TekSavvy petitioned the Liberal government, asking it to overturn the CRTC’s decision. On the 27th, the commission rendered a decision on wholesale tariffs, reversing its decision of 2019. As a reminder, wholesale tariffs are mandatory amounts that large telecommunications companies can charge small ISPs for access to the network. .
In August 2019, the CRTC set final wholesale rates after the implementation of interim rates in 2016. Final rates were significantly lower than interim rates, which the CRTC found to be “severely inflated.” In addition, the CRTC set the final rates retroactively, which means that incumbents would have to reimburse the difference for the interim rates.
The incumbents quickly challenged the decision both in court and through other channels. The Federal Court temporarily stayed the 2019 ruling before dismissing the incumbent appeals. However, the CRTC granted the licensees’ suspension request. The May 27 decision was the culmination of that suspension, with the commission concluding that it had made errors in the original decision. He also set the provisional rates as final.
The CRTC’s about-face has been criticized by small ISPs and advocates. Now TekSavvy and VMedia have called for the impeachment or resignation of CRTC Chairman Scott.
“The decision raises serious doubts about the leadership and competence of the CRTC, as well as the integrity of its process,” said Alexei Tchernobrivets, CEO of VMedia, in an emailed statement.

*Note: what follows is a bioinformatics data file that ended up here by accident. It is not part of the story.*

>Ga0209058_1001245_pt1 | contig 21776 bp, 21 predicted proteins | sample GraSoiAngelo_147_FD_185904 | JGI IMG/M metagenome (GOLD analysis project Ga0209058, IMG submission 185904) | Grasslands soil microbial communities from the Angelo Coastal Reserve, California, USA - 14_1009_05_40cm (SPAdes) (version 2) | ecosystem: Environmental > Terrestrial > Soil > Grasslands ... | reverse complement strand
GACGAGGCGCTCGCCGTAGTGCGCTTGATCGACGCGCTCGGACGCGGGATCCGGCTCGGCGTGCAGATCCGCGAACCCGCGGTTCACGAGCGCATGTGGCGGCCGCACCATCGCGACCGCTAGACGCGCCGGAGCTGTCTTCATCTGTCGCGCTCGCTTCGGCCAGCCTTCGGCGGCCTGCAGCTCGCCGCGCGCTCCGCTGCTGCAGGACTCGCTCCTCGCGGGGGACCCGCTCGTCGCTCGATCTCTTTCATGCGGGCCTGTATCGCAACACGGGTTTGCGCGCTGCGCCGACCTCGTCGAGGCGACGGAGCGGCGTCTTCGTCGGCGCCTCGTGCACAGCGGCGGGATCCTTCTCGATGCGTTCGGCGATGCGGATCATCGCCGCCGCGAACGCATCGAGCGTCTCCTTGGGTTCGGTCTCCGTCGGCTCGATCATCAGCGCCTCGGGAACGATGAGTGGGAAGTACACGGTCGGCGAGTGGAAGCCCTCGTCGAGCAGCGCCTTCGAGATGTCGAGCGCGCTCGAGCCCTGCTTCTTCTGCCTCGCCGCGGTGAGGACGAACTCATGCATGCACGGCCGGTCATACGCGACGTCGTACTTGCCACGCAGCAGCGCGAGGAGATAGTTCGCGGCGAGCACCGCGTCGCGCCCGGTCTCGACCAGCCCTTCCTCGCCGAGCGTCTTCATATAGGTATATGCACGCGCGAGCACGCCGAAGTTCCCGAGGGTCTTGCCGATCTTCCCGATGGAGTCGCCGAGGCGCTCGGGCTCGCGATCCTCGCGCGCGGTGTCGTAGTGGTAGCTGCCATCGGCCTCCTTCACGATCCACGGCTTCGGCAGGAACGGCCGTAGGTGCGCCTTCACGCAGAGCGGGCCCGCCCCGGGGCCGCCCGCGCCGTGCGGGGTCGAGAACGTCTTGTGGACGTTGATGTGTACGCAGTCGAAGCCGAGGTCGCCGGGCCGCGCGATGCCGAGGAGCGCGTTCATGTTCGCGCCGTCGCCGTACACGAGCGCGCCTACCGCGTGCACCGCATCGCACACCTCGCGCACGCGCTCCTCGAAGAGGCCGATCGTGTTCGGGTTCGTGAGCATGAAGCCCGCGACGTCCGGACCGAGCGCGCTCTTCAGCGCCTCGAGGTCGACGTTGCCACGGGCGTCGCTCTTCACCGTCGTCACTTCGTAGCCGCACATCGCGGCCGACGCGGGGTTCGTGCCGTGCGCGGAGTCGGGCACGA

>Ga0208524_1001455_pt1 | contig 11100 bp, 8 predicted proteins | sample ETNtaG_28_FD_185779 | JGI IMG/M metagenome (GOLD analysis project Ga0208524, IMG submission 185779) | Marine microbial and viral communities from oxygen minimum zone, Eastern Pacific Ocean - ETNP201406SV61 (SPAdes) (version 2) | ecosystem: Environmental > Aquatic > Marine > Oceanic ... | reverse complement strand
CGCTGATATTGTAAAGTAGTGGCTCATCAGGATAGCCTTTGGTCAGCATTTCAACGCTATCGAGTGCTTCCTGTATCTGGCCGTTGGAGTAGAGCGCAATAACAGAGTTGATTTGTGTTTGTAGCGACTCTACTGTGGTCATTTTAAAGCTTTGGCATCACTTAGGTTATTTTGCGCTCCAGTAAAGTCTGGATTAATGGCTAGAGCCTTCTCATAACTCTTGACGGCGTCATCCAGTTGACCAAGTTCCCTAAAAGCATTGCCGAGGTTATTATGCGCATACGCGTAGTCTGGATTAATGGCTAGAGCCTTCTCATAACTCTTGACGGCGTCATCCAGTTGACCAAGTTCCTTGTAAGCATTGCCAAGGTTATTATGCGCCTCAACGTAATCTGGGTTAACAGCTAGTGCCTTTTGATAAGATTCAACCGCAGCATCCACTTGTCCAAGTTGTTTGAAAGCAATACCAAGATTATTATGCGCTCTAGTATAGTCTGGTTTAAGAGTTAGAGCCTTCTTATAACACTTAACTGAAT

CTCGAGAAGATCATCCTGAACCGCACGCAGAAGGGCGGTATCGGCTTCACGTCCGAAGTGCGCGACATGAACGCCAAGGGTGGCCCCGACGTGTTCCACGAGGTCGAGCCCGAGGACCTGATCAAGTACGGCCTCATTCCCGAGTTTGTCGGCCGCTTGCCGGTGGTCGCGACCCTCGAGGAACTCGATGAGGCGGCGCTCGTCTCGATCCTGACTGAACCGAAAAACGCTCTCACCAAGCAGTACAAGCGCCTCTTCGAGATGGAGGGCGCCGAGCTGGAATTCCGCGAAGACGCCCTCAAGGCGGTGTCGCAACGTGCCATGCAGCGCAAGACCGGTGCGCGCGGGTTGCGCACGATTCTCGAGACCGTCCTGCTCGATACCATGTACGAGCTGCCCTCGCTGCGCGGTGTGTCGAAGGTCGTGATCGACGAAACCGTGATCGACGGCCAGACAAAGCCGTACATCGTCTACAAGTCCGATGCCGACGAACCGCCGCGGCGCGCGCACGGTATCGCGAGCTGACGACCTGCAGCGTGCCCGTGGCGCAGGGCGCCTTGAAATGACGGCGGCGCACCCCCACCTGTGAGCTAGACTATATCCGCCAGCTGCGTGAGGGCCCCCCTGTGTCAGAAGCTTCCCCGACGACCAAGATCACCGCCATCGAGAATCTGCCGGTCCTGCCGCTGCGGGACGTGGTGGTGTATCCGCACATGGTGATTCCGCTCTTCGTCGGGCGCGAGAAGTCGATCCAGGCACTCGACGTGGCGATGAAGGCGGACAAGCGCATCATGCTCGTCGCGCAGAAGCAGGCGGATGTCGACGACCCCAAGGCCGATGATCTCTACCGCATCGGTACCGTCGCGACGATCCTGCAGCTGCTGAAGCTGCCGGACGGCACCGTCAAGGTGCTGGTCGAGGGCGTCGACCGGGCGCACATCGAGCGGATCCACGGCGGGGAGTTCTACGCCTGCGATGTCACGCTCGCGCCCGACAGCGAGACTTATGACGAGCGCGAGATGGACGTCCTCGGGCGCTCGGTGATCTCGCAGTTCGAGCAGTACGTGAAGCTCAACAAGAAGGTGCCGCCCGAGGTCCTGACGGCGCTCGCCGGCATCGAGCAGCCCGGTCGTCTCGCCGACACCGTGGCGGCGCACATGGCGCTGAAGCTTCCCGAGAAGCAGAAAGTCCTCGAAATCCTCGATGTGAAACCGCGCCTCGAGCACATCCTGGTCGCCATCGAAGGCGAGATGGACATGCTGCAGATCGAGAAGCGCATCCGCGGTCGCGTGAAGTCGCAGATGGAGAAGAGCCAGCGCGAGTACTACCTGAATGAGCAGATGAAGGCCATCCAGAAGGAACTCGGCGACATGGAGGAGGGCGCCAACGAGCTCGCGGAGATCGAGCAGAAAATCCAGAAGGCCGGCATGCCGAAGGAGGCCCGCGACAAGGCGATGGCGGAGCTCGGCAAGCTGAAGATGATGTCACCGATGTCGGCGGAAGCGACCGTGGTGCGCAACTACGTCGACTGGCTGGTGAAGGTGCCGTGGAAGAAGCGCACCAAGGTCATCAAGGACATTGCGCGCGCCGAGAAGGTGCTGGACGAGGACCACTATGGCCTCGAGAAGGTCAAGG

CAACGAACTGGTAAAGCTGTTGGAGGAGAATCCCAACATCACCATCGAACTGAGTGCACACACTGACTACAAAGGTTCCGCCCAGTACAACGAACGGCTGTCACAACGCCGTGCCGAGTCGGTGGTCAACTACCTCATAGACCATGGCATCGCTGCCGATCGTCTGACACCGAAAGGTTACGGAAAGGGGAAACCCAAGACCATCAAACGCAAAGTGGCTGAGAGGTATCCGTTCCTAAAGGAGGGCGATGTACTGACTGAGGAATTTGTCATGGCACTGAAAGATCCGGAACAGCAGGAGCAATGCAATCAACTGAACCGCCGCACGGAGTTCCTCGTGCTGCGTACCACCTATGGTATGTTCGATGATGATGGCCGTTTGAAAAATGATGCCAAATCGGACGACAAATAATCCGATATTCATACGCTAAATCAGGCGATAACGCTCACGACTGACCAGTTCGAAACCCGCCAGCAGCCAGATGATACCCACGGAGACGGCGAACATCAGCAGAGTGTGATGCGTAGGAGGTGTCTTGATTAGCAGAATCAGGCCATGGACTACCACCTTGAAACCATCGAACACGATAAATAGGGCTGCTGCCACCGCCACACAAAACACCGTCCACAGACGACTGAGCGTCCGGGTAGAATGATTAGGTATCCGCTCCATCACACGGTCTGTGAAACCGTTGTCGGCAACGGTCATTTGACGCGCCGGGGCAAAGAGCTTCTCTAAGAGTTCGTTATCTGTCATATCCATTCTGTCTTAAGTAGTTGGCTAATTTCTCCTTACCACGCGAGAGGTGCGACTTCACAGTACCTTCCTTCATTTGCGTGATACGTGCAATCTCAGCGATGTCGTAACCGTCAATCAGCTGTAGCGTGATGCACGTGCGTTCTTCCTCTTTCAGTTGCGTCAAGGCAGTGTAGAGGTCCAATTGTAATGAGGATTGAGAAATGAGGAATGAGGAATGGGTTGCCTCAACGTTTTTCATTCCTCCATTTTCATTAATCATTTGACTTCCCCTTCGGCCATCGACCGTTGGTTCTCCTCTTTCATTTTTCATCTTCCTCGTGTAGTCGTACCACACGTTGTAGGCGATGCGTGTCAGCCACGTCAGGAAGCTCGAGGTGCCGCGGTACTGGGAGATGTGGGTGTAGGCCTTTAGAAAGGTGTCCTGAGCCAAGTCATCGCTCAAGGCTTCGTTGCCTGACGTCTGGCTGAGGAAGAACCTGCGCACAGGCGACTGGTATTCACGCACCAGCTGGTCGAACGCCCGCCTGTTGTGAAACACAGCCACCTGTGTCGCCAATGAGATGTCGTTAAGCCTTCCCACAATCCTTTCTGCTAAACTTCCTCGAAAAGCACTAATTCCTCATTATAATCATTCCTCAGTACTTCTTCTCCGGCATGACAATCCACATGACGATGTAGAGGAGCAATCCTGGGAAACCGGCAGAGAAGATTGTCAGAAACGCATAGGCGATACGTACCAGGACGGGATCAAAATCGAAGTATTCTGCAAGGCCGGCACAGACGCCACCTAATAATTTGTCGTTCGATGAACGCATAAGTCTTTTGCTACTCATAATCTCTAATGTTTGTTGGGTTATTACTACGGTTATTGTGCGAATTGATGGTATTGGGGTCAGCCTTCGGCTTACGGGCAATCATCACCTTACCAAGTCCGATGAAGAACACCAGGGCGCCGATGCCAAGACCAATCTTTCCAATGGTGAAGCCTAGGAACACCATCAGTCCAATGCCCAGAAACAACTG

« [The decision] sell Canadians for the benefit of dominant players. CRTC Chairman Ian Scott is expected to resign and Parliament should launch an immediate inquiry into the inconsistent result and whether political and corporate influence had an impact on that decision.
TekSavvy’s petition calls on the federal cabinet to take several actions
TekSavvy was more direct in his petition to the Liberal government. In the petition, TekSavvy called on the federal cabinet to fulfill the Prime Minister’s mandate to “support consumer choice,” detailing several steps the cabinet should take. The first step: to dismiss President Scott or demand that Scott recuse himself from decisions involving wholesale competitors and competitors with facilities.
In a separate blog post, TekSavvy accused Scott of bias towards facilities-based competition. Facilities-based competition refers to competition based on the provision of services, such as network or infrastructure, rather than on the service itself (service-based competition). Europe, for example, operates on the basis of a service-based philosophy, requiring large incumbent providers to lease network access to competitors, which helps reduce overall costs for consumers.
Additionally, the TekSavyy petition calls on cabinet to reinstate the 2019 CRTC order, noting that it has already been reviewed and upheld by the Federal Court of Appeal and that the Supreme Court of Canada has also chosen not to change. the 2019 ordinance.
TekSavvy asked the firm to require incumbents to make all retroactive payments owed based on the 2019 order and to reaffirm “Phase II cost” as the appropriate method for determining wholesale rates. Finally, the FSI asked the cabinet to order the Commissioner of Competition to conclude his investigation into the anticompetitive activities of the incumbents.
Source: TekSavvy, (2)